Coach: “watches like a hawk” to correct any mistakes right then and there to ensure that the correct actions are repeated

This model of instruction (coaching) is easy to implement in a sports or tutoring setting. But teachers and home-school moms ask, How do I do this for my students?

Unless an educator can expand the scale of coaching to an entire class, she will be forced into coaching an individual student while losing control of the rest of the class.

Up Next inshaAllah, Building Scale (of  the Successful Model of Instruction)

Previously, [Teach the Teacher] A Model of Successful Instruction

Source:
Instruction Meets Discipline
by Dr. Fred Jones

[Teach the Teacher] A Model of Successful Instruction

The successful model of instruction looks like this

  1. break larger unit into smaller steps
  2. give input (one step only)
  3. watch performance
  4. check for understanding
  5. give corrective feedback immediately before moving on
  6. additional practice

This model is best explained with an example from sports. Coaches don’t expect one-trial learning (and neither should teachers). Instead, coaches build skill in the following way:
Coach: input
Player: slowly repeats skill increasing speed with practice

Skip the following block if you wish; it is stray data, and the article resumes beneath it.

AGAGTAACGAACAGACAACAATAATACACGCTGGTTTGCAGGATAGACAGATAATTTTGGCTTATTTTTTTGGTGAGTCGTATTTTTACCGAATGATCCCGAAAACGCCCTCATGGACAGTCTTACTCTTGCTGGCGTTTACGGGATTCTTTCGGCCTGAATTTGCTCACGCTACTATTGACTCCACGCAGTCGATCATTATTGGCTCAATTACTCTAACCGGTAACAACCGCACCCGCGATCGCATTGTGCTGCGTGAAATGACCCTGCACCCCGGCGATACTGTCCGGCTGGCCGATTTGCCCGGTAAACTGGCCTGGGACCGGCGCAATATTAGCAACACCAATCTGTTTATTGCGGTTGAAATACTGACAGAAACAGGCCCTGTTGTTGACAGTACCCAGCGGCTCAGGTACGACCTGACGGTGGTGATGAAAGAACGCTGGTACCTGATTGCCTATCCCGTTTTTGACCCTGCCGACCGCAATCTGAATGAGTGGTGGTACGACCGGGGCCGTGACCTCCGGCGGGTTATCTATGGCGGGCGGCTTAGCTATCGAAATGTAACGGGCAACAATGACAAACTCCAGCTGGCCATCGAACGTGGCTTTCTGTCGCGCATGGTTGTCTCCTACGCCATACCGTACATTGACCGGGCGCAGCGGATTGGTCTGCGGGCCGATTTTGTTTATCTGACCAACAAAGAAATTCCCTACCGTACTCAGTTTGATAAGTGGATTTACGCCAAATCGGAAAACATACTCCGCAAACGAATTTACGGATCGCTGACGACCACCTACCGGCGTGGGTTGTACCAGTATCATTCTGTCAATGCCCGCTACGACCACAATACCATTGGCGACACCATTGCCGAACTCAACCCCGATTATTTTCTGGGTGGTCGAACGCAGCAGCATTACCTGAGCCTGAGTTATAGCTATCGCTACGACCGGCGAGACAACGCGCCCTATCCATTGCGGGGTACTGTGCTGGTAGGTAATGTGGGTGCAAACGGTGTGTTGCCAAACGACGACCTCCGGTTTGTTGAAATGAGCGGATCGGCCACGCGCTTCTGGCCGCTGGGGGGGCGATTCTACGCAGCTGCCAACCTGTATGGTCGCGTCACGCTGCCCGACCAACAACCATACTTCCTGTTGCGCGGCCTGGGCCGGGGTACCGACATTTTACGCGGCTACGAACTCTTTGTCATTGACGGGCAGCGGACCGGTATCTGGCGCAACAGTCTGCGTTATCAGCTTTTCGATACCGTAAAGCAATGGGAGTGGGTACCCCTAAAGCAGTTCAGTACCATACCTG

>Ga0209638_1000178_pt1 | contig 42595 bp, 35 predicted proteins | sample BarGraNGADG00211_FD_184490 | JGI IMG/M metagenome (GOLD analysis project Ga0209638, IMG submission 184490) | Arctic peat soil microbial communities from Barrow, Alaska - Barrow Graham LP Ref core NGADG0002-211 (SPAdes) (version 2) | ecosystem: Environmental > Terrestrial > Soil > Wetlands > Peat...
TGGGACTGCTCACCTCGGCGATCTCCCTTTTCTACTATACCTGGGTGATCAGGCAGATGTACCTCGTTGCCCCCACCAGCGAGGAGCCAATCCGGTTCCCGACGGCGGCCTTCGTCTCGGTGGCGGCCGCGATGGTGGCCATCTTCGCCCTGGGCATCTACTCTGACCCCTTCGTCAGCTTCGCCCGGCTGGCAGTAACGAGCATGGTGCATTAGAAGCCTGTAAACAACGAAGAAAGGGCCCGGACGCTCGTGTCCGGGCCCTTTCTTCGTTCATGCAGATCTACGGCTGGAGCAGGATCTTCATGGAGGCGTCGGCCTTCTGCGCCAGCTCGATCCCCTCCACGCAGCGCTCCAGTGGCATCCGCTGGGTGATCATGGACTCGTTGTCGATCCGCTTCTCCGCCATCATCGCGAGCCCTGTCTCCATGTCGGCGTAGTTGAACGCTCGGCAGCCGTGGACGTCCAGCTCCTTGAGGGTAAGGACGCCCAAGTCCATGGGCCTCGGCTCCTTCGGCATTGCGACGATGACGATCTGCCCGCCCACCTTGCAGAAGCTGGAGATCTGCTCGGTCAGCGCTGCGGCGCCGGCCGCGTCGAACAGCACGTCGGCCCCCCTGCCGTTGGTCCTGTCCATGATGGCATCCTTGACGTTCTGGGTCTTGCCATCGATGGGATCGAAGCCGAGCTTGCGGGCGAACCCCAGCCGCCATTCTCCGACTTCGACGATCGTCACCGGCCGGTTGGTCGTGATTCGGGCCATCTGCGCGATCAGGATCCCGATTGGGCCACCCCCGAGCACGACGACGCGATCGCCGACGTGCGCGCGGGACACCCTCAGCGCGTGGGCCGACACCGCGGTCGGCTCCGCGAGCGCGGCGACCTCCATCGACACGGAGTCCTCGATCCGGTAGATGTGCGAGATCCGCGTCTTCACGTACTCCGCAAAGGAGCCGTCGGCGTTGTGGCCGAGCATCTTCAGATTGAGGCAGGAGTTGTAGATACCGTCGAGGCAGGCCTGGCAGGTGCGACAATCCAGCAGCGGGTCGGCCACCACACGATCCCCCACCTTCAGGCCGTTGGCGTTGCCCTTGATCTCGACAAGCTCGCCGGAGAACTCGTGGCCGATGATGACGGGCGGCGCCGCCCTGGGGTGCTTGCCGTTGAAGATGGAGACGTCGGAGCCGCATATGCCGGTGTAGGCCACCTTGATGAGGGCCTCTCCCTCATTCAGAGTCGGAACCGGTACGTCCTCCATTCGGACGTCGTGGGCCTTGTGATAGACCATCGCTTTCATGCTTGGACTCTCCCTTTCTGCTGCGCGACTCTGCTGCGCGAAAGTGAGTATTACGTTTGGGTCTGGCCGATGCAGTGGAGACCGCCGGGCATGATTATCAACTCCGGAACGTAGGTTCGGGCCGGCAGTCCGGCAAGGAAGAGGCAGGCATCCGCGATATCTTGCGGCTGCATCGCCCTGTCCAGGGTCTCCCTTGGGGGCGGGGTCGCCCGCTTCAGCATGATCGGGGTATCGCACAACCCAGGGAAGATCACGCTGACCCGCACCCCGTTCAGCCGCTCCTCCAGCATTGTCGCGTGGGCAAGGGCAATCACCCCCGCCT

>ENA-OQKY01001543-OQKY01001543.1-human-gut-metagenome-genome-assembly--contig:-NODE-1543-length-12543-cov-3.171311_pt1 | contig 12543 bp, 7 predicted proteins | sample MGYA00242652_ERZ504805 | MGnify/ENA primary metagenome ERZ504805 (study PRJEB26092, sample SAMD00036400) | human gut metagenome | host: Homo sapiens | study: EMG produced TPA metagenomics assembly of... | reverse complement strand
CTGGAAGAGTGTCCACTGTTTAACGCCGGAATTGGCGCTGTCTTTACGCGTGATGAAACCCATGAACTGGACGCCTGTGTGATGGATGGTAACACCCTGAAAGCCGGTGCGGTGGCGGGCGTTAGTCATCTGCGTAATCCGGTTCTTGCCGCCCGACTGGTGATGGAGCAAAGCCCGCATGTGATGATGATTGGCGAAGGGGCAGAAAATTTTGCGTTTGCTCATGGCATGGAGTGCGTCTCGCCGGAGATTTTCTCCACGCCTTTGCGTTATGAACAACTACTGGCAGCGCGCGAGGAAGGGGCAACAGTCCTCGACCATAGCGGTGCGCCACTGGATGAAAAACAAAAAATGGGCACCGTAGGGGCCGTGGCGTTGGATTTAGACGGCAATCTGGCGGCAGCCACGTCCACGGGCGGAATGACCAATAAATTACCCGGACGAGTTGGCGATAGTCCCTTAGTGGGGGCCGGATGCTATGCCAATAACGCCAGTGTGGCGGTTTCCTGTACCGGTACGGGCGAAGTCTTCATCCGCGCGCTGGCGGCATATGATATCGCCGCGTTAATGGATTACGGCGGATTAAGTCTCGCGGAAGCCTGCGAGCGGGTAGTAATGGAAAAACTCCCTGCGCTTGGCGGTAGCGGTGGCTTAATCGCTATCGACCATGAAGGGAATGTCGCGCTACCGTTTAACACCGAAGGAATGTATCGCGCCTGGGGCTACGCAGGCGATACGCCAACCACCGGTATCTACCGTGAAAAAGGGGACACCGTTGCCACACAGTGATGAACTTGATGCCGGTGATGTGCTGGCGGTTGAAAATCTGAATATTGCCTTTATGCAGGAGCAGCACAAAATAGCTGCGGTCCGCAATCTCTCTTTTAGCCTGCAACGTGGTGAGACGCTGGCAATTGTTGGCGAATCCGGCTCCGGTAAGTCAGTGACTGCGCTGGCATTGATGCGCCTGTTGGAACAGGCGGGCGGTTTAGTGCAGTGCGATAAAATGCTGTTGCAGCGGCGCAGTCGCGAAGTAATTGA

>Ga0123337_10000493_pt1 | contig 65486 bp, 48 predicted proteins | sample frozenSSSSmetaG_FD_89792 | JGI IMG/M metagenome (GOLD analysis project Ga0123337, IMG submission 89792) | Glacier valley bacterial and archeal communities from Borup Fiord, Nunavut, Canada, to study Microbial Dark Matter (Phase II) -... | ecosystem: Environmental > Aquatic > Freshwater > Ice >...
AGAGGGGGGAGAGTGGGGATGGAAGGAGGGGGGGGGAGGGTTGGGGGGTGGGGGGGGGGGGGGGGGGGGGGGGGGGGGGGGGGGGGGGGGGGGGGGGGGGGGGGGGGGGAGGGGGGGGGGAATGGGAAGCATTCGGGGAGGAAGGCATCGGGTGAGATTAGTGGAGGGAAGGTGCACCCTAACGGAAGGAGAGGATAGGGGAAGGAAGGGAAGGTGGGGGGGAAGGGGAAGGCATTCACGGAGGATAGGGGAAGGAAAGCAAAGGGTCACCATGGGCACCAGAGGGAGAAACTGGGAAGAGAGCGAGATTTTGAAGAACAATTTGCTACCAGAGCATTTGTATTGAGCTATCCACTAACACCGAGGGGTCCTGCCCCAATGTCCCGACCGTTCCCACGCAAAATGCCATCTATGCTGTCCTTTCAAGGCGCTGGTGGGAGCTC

Coach: “watches like a hawk” to correct any mistakes right then and there to ensure that the correct actions are repeated

The results of this model is that the more the player practices correctly, the better and quicker he becomes. However, speed is not more important than correct performance.

Up Next bi’ithnillah, Problems of Scale: Replicating this inside the classroom

Previously,

Source:
Instruction Meets Discipline
by Dr. Fred Jones

[Teach the Teacher] + Free nature reader eBook

The ebook is an scanned copy of actual material written by the St. Paul Teacher’s Training school. It’s from way back when, but it’s an excellent resource! It begins with plan for teaching this particular material. This plan would be such a great help for new teachers/homeschoolers. It can be adapted to fit any material.

Some of the stories –such as myths– are not appropriate for our Muslim children. But the rest seem okay.

Method of instruction
Materials. — The teacher goes out with her pupils to collect enough material referred to in the lessons, gathering enough to allow each pupil one specimen. Animals and plants are kept alive in the schoolroom to enable all to study their growth and habits.

Lesson
After the material is at hand, the development of a specific lesson is divided (though not formally and rigidly) into five parts.

I. Morning Talk
II. Drawing
III. Spelling
IV. Reading
V. Language

There is an explanation of what the teacher can do for each of these five parts.

The method of instruction is designed to stimulate thought, enlarge vocabulary, and open the eyes of children to the wonders of the world around them.

This book is for second graders but it can also be used for third and fourth graders as well.

FREE: All the Year Round: Autumn Nature Reader (PDF ebook)
Here’s a classic nature reader compiled by Frances L. Strong way back in 1895, filled with engaging stories and poetry about plants, animals and insects as they go through the fall season, preparing for wintertime. Lovely illustrations, gentle text, great for read-alouds & nature study! Highly recommended!

Click here for today’s resource!